Vancouver Island resident Lorna Beecroft had no idea that when she snapped a photo while on a grocery run Tuesday morning that her picture would be seen around the world.
Beecroft was travelling on the Nanaimo Parkway around 9 a.m. when she saw a massive tree on the back of a truck.
“I was just astonished, just astonished. I’ve never seen anything that big on a truck. And I’m not young, I’ve seen a lot of trucks,” she told Global News.
“The first thing that came to my mind, first of all, is that I couldn’t be seeing what I could possibly be seeing. And then when my brain caught up with my eyes, my first thought then was, ‘How old is this tree and how did it end up on this truck?'”
When she posted the photo online, she had no idea the impact and reach it would have.
“I thought I was just going to share that photo with a few friends,” she said. “In no time at all, it had completely blown up. It went completely viral.”
Beecroft said she had people contacting her from all over the world, including Japan, Germany and the United States.
It was shared by the David Suzuki Foundation, BC Green Party leader Sonia Furstenau and thousands of social media accounts.
Many advocates are using it as a symbol of why B.C. needs to do a better job of protecting old-growth forests from logging, saying this tree likely came from the forest not far from Beecroft’s home.
More than 100 arrests have been made so far at blockades aimed at preventing old-growth logging in this area of Vancouver Island.
Enforcement of a court injunction began last week allowing workers with the Teal-Jones Group to resume logging in that area and in the Fairy Creek watershed to the south, near Port Renfrew.
Activists in the area have told media that very little of the best old-growth forest remains in B.C. and that Fairy Creek is the last unprotected, intact old-growth valley on southern Vancouver Island.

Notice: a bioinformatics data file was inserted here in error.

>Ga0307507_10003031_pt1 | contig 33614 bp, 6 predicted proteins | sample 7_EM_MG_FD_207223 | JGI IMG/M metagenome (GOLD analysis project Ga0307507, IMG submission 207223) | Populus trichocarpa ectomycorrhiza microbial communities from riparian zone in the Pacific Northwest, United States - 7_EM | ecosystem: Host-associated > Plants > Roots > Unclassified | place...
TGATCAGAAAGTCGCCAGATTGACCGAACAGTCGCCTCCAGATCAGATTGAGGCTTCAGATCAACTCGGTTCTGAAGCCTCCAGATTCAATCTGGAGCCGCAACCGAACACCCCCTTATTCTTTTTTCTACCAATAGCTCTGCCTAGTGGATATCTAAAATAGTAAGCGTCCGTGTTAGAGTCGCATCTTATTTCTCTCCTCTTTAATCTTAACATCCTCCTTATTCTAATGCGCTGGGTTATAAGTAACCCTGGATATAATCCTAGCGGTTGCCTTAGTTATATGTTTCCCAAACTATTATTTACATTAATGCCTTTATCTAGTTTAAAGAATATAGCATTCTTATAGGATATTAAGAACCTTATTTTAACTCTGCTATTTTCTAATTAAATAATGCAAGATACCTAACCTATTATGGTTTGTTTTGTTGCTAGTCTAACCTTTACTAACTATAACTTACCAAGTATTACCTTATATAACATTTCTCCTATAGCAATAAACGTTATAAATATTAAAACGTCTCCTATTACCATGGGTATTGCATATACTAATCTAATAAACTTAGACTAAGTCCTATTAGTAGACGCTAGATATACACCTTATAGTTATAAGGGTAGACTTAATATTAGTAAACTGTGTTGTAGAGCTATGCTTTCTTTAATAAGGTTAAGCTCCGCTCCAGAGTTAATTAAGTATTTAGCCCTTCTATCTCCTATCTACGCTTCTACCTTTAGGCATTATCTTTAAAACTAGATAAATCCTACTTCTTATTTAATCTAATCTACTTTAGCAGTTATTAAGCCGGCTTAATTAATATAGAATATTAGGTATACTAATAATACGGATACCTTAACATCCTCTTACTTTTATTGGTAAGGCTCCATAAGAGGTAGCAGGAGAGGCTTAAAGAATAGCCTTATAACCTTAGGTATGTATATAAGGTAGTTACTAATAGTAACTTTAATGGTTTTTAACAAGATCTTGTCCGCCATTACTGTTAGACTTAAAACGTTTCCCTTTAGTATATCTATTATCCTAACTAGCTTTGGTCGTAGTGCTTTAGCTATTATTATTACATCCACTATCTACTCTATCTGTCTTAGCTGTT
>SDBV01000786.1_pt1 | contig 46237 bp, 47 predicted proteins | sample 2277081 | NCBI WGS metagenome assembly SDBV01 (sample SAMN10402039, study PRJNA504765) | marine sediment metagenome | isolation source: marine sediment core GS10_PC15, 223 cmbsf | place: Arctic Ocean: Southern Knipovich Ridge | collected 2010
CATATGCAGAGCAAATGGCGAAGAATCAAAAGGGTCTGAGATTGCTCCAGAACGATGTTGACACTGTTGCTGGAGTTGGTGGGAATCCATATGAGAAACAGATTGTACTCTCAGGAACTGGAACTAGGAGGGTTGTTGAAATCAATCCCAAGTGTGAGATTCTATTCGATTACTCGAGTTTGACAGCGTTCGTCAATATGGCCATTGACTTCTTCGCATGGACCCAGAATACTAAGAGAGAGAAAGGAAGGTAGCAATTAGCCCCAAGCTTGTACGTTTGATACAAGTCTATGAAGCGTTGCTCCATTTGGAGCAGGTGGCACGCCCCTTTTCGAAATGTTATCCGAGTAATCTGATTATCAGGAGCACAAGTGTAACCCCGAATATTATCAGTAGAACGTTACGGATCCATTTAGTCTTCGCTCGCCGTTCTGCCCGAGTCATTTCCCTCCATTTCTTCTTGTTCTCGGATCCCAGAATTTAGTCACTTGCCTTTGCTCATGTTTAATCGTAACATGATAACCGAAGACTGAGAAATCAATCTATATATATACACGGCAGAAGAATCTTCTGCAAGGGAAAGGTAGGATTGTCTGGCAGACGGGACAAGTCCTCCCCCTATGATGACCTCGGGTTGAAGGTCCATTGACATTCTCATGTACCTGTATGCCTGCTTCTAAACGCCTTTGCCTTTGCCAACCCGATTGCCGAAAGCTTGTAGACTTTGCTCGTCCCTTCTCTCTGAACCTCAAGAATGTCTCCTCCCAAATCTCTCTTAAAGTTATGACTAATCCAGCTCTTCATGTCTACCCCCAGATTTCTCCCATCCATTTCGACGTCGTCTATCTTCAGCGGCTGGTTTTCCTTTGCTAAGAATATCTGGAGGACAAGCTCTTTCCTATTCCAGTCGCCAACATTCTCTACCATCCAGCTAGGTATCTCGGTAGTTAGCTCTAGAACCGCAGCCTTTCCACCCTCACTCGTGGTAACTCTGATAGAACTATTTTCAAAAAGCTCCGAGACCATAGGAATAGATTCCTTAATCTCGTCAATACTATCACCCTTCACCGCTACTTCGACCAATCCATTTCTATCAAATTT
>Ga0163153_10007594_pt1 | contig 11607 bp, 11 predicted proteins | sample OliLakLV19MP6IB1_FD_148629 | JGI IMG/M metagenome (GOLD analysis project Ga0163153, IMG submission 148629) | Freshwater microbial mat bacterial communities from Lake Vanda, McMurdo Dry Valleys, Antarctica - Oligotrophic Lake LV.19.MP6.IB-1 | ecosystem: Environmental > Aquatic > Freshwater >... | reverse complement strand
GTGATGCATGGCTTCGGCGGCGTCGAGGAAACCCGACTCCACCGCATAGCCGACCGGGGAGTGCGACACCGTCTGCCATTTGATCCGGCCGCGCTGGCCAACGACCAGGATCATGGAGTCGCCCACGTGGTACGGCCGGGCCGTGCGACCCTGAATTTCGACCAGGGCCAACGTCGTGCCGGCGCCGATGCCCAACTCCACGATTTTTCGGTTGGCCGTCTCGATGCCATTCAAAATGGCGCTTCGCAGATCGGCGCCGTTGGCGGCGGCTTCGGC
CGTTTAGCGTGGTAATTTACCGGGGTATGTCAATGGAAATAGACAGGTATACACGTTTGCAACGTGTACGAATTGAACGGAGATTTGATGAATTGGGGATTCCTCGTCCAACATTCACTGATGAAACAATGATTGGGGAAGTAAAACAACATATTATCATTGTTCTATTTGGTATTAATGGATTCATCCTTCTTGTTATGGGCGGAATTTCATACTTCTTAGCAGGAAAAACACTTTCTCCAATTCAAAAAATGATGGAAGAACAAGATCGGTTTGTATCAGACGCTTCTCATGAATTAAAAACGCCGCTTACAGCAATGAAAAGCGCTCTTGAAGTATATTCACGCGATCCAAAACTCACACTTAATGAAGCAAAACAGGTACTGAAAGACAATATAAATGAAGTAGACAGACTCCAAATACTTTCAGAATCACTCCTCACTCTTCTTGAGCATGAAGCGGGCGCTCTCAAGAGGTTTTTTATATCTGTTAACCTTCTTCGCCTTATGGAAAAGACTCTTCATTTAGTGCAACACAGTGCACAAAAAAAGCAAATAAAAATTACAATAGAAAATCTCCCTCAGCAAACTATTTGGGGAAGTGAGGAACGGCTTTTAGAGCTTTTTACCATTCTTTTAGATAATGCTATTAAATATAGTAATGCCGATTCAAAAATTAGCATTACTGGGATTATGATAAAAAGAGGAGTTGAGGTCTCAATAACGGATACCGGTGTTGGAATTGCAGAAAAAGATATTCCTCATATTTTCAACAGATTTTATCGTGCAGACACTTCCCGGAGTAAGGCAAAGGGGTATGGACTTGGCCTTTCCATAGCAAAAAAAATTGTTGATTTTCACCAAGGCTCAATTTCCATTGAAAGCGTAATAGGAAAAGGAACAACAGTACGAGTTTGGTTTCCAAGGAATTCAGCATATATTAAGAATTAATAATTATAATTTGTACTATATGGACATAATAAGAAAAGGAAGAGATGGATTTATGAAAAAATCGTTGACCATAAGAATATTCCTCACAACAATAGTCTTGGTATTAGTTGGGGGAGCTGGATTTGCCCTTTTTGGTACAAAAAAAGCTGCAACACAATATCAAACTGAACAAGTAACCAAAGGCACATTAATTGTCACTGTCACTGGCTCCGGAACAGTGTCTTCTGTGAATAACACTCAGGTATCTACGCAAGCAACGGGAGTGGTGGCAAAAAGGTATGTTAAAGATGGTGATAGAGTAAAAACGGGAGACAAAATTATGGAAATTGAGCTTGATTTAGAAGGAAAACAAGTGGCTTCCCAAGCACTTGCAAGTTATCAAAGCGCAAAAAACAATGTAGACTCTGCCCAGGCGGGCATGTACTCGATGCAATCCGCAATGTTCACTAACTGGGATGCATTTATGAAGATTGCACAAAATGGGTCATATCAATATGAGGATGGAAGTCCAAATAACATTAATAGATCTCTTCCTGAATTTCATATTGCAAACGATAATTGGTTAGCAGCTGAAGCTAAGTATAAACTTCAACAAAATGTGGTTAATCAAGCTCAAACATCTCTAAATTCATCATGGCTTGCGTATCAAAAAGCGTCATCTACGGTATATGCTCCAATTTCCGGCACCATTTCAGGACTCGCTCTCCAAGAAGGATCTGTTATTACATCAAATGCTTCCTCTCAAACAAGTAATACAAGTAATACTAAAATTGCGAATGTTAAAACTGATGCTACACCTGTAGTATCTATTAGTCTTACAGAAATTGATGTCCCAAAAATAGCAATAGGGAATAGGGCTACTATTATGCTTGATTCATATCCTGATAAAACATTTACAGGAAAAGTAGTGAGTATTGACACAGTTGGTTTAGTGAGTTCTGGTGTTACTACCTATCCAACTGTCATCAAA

But it turns out, this tree is not from the region.
The Ministry of Forests told Global News it is a Spruce from the north part of the island and had been cut down sometime between March 2020 and mid-August 2020.
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The ministry said it was initially transported last August – a month before the Special Tree Protection Regulation came into effect on Sept. 11, 2020.
“Government brought in this regulation to protect exceptionally large trees of all species throughout the province, and today, a tree of this size might well be illegal to harvest under the regulation, and fines of up to $100,000 could be imposed if it was,” the ministry said.
After the tree was harvested, it was sent to a log sort in Coquitlam to be stored in water until it was sold, which the ministry said is a common practice.
When Beecroft saw the tree, it had already been sold and was being transported to Port Alberni for processing.
“Due to the date of harvest, there is no contravention of the Special Tree Protection Regulation,” the ministry said.
Beecroft said she has always felt that protecting old-growth forests is an important issue and that they should not be logged.
“They may never grow again and we may not have the conditions to replace those trees. It may be too hot, too dry, no soil.”
She said she is not anti-logging by any means, but said companies should be logging more sustainably and targeting trees that are smaller and readily replaced.
“If we can help to protect these trees, this is really important and we really need to do it. And those guys who are out on the front lines, putting those bodies and lives on the lines for those trees, they’re heroes, they’re very important people,” she said, referring to the activists at the Fairy Creek watershed.
“They’re the ones who should be applauded.”
Editors note: The Ministry of Forests previously told Global News the tree was transported by Western Forest Products. However, Western Forest Products have clarified they were not the company that transported the tree. Global News has reached out to the Ministry of Forests for clarification.